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August 18-31
VOL.14 ISSUE. 26

He Hates The Cans!

Jason Foster
Published Thursday September 3, 05:11 pm
Our beer guy is leery about a growing trend in craft brewing

  To some folks, the rise of cans in the craft beer world might seem like a trend that’s grown slowly over the past while — but maybe I’ve just been out of the loop, because to me it seems their growing usage has suddenly developed from a trickle to a tidal wave.

However you view it, it’s clear that cans are all the rage in craft brewing right now.

In the past few weeks I’ve been talking to a bunch of new breweries that are soon to open on the prairies (I profile all new breweries in Alberta, Saskatchewan and Manitoba on my website, and every single one told me they’re going to package their beer in cans.

It was the unanimity that got me. I’ve known for a few years that the decision to package craft beer in cans was a slowly growing tendency, especially in the U.S. But to see that every new start-up on the prairies is opting for cans is something that makes you stand up and take notice — and I find myself oddly resistant to the idea.

For years cans were associated with cheap, corporate pale lagers designed to be drank cold and directly from the can, while craft beer was always put in bottles. The reasons for this were as much about economics as they were tradition, although tradition is definitely a part of it. On the economic side of the equation, cans were cost-prohibitive for small breweries as canning lines were expensive and you had to purchase large quantities of cans per order. As a result, it was cans for the big bland boys and bottles for the craft-makers, and the division was clear and cemented in the consumer’s mind.

But lately, the costs of canning have dropped significantly and a number of established craft breweries have opted to add a canning line. The trend is more pronounced in the States, but Western Canadian examples include Yukon Brewing, Phillip’s Brewing and Central City — as well as newer Saskatchewan craft breweries like Swift Current’s excellent Black Bridge Brewing. Many of the established brewers put cans alongside bottle offerings, creating more choice for their customers.

What seems to be changing is that cans are no longer perceived as a complement for bottles, but as a replacement for them, leading to at least two questions. The first, obviously, is why?

What the brewers are telling me is that the benefits of cans outweigh the negatives. They like how lightweight cans are and the fact that they’re impermeable to light, and they feel that the majority of consumers prefer cans these days. Most of the old barriers to using cans, like expense, no longer really exist, and the former “cheap beer” stigma attached to them seems to be fading fast.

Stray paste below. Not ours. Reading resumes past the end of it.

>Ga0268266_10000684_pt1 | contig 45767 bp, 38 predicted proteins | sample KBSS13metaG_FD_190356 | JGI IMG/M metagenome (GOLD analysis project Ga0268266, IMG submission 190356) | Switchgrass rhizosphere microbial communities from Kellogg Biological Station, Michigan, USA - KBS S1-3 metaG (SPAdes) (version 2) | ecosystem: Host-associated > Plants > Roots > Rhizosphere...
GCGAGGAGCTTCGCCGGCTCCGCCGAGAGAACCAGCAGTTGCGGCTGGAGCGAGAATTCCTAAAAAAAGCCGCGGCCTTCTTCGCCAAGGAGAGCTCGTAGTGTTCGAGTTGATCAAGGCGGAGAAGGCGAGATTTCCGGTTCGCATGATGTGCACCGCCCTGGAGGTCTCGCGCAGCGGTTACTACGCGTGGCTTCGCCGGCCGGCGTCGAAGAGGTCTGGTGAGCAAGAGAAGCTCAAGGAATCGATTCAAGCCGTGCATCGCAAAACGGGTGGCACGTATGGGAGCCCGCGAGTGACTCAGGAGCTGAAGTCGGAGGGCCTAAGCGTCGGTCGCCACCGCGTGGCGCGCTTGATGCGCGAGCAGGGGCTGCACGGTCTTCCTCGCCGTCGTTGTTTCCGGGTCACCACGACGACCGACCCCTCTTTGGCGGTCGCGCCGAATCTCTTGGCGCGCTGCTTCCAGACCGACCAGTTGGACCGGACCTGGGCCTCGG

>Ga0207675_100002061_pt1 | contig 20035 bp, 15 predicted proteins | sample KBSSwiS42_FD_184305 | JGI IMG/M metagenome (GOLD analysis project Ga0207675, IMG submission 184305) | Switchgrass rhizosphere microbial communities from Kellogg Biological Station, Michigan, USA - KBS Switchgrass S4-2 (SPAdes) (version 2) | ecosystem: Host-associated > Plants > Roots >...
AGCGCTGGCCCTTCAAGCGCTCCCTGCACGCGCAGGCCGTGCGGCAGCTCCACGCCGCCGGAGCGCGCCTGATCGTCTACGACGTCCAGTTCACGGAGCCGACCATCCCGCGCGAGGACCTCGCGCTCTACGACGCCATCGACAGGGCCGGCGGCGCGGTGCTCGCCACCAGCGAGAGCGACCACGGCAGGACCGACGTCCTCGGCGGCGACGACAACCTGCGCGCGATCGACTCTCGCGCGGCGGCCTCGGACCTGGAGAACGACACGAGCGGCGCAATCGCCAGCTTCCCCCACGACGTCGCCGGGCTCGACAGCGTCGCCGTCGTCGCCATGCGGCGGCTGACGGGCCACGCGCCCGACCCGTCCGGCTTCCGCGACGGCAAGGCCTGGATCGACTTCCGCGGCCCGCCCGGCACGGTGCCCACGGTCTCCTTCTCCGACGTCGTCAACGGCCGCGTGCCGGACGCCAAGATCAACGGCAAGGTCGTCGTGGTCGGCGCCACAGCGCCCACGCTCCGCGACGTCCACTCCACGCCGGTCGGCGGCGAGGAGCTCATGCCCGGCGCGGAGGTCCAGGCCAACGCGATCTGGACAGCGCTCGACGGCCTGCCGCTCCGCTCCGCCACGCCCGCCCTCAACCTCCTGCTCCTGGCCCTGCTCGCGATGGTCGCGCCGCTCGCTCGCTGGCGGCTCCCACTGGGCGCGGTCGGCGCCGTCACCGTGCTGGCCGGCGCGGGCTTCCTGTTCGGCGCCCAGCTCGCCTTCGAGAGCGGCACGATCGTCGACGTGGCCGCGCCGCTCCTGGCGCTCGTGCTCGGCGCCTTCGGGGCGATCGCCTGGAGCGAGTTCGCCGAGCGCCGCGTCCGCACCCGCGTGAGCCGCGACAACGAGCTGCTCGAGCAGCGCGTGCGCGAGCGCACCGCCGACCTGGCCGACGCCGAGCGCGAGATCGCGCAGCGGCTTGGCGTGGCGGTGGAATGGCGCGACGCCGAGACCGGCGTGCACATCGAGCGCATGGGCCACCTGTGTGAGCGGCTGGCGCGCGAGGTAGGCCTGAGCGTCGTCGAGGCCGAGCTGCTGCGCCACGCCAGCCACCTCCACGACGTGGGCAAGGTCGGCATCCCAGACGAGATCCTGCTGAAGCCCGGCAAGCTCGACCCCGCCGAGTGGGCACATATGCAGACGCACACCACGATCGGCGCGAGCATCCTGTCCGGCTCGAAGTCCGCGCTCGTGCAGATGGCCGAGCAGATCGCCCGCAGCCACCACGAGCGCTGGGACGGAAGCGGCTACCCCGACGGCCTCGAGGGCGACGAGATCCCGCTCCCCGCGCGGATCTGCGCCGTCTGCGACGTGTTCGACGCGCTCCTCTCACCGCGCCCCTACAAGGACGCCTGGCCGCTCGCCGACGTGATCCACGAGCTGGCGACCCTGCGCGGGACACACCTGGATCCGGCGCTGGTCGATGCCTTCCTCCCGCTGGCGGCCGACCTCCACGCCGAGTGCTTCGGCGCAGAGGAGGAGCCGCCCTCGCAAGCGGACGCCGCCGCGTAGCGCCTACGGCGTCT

All fair points, but that leads to the second question: Is the rapid increase in can usage a good thing for the beer world — and more importantly, the world in general?

Clearly, brewers that are shifting to cans — or using them exclusively right from the start of their operations — think that it’s a good move economically, and they obviously know far more about their margins than I do. But as a consumer, there are at least a couple of ways to look at the situation, and not all of them are positive.

On the upside, cans definitely rate high on convenience: They’re light, they don’t break and they can be taken to places where bottles are not allowed. They’re also more compact than the industry-standard long-neck.

On the downside, some people say beer tastes different in cans, although that’s pretty hard to verify — especially since the beer doesn’t actually come into contact with aluminum (each can has a plastic liner). There may be concerns about leaching from the plastic, although no study has confirmed that. I’ve conducted many taste-tests over the years (shocking, I know) and have found very slight differences in taste, but it’s impossible to say whether those small observations can be attributed to the package or to some other variable.

I think the much bigger concern is with the question of environmental sustainability. An industry-standard bottle (the long-neck twist-off used by both the big boys and many craft breweries) is re-filled an average of 18 times, while cans are single-use containers that must then be melted down and turned into something new. Plus, recycling rates for cans are lower in Canada, about 80 per cent compared to 97 per cent for bottles.

Aluminum smelting also has a variety of negative environmental impacts, although the rate of recycling aluminum for the creation of new cans is climbing. In cans’ favour is the fact that their light weight reduces carbon emissions during transportation.

A final issue is that cans, in my opinion, also encourage drinking straight from the container. I realize both bottles and cans fall prey to this serious abuse of beer, but cans are more drinker-friendly: They’re easier to grip, and their similarity with pop cans creates a familiarity with the practice.

So: I still have issues with cans overall, and especially the move towards craft beers in cans. On the other hand, the shift seems damn near unstoppable at this point, so we should probably all just suck it up and get used to drinking our beer from cans (after pouring it into a glass, of course!). 

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